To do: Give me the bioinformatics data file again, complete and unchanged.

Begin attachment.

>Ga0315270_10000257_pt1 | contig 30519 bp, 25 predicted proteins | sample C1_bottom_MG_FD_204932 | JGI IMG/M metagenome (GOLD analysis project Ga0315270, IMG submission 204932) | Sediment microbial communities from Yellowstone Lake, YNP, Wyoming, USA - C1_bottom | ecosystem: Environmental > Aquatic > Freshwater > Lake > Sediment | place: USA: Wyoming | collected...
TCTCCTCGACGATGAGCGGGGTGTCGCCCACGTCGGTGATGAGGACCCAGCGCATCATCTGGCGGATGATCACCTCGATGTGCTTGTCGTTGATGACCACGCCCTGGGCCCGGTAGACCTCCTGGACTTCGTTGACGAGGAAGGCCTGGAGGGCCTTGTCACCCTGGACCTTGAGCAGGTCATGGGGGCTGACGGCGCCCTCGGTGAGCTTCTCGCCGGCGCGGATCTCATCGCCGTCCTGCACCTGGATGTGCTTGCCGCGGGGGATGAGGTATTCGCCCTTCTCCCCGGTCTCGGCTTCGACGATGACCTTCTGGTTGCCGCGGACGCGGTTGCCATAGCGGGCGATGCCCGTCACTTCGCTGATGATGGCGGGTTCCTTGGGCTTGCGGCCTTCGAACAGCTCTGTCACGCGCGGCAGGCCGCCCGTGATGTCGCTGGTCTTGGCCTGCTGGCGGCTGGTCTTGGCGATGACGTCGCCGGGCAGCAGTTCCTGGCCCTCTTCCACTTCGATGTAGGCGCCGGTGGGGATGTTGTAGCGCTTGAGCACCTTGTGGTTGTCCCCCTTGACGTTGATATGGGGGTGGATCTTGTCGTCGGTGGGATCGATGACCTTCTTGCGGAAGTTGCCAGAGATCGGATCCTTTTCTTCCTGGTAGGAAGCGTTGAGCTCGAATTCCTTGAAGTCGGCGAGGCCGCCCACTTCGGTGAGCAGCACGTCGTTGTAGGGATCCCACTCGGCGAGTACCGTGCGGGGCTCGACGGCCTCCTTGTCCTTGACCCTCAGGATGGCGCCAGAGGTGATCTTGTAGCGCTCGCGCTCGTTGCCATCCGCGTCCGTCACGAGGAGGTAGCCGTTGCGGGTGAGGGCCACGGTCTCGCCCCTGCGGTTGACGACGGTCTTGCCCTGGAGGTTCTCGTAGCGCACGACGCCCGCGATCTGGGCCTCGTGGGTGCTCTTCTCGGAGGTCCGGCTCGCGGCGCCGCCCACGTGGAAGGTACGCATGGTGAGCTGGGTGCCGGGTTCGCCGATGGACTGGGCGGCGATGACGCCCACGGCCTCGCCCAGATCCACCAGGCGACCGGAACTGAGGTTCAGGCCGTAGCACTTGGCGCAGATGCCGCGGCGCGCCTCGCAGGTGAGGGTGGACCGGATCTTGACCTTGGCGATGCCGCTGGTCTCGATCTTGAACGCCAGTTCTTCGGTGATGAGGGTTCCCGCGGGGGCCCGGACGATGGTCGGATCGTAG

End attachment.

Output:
>Ga0315270_10000257_pt1 | contig 30519 bp, 25 predicted proteins | sample C1_bottom_MG_FD_204932 | JGI IMG/M metagenome (GOLD analysis project Ga0315270, IMG submission 204932) | Sediment microbial communities from Yellowstone Lake, YNP, Wyoming, USA - C1_bottom | ecosystem: Environmental > Aquatic > Freshwater > Lake > Sediment | place: USA: Wyoming | collected...
TCTCCTCGACGATGAGCGGGGTGTCGCCCACGTCGGTGATGAGGACCCAGCGCATCATCTGGCGGATGATCACCTCGATGTGCTTGTCGTTGATGACCACGCCCTGGGCCCGGTAGACCTCCTGGACTTCGTTGACGAGGAAGGCCTGGAGGGCCTTGTCACCCTGGACCTTGAGCAGGTCATGGGGGCTGACGGCGCCCTCGGTGAGCTTCTCGCCGGCGCGGATCTCATCGCCGTCCTGCACCTGGATGTGCTTGCCGCGGGGGATGAGGTATTCGCCCTTCTCCCCGGTCTCGGCTTCGACGATGACCTTCTGGTTGCCGCGGACGCGGTTGCCATAGCGGGCGATGCCCGTCACTTCGCTGATGATGGCGGGTTCCTTGGGCTTGCGGCCTTCGAACAGCTCTGTCACGCGCGGCAGGCCGCCCGTGATGTCGCTGGTCTTGGCCTGCTGGCGGCTGGTCTTGGCGATGACGTCGCCGGGCAGCAGTTCCTGGCCCTCTTCCACTTCGATGTAGGCGCCGGTGGGGATGTTGTAGCGCTTGAGCACCTTGTGGTTGTCCCCCTTGACGTTGATATGGGGGTGGATCTTGTCGTCGGTGGGATCGATGACCTTCTTGCGGAAGTTGCCAGAGATCGGATCCTTTTCTTCCTGGTAGGAAGCGTTGAGCTCGAATTCCTTGAAGTCGGCGAGGCCGCCCACTTCGGTGAGCAGCACGTCGTTGTAGGGATCCCACTCGGCGAGTACCGTGCGGGGCTCGACGGCCTCCTTGTCCTTGACCCTCAGGATGGCGCCAGAGGTGATCTTGTAGCGCTCGCGCTCGTTGCCATCCGCGTCCGTCACGAGGAGGTAGCCGTTGCGGGTGAGGGCCACGGTCTCGCCCCTGCGGTTGACGACGGTCTTGCCCTGGAGGTTCTCGTAGCGCACGACGCCCGCGATCTGGGCCTCGTGGGTGCTCTTCTCGGAGGTCCGGCTCGCGGCGCCGCCCACGTGGAAGGTACGCATGGTGAGCTGGGTGCCGGGTTCGCCGATGGACTGGGCGGCGATGACGCCCACGGCCTCGCCCAGATCCACCAGGCGACCGGAACTGAGGTTCAGGCCGTAGCACTTGGCGCAGATGCCGCGGCGCGCCTCGCAGGTGAGGGTGGACCGGATCTTGACCTTGGCGATGCCGCTGGTCTCGATCTTGAACGCCAGTTCTTCGGTGATGAGGGTTCCCGCGGGGGCCCGGACGATGGTCGGATCGTAG